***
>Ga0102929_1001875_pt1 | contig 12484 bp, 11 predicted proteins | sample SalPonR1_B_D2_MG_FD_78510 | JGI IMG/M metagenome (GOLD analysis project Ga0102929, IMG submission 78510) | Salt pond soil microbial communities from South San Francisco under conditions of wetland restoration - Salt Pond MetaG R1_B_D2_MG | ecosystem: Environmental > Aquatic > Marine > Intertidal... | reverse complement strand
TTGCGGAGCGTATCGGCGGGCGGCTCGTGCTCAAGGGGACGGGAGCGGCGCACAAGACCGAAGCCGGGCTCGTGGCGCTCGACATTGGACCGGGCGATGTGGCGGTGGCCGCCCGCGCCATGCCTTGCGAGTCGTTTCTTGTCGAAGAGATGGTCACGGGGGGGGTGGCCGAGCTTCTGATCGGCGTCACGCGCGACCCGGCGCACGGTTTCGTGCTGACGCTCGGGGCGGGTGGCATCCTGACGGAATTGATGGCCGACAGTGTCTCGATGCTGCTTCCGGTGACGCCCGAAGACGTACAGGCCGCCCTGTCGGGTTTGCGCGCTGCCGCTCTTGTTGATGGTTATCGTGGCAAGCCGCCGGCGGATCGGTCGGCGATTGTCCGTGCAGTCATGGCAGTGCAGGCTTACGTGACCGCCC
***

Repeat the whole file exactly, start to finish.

>Ga0102929_1001875_pt1 | contig 12484 bp, 11 predicted proteins | sample SalPonR1_B_D2_MG_FD_78510 | JGI IMG/M metagenome (GOLD analysis project Ga0102929, IMG submission 78510) | Salt pond soil microbial communities from South San Francisco under conditions of wetland restoration - Salt Pond MetaG R1_B_D2_MG | ecosystem: Environmental > Aquatic > Marine > Intertidal... | reverse complement strand
TTGCGGAGCGTATCGGCGGGCGGCTCGTGCTCAAGGGGACGGGAGCGGCGCACAAGACCGAAGCCGGGCTCGTGGCGCTCGACATTGGACCGGGCGATGTGGCGGTGGCCGCCCGCGCCATGCCTTGCGAGTCGTTTCTTGTCGAAGAGATGGTCACGGGGGGGGTGGCCGAGCTTCTGATCGGCGTCACGCGCGACCCGGCGCACGGTTTCGTGCTGACGCTCGGGGCGGGTGGCATCCTGACGGAATTGATGGCCGACAGTGTCTCGATGCTGCTTCCGGTGACGCCCGAAGACGTACAGGCCGCCCTGTCGGGTTTGCGCGCTGCCGCTCTTGTTGATGGTTATCGTGGCAAGCCGCCGGCGGATCGGTCGGCGATTGTCCGTGCAGTCATGGCAGTGCAGGCTTACGTGACCGCCC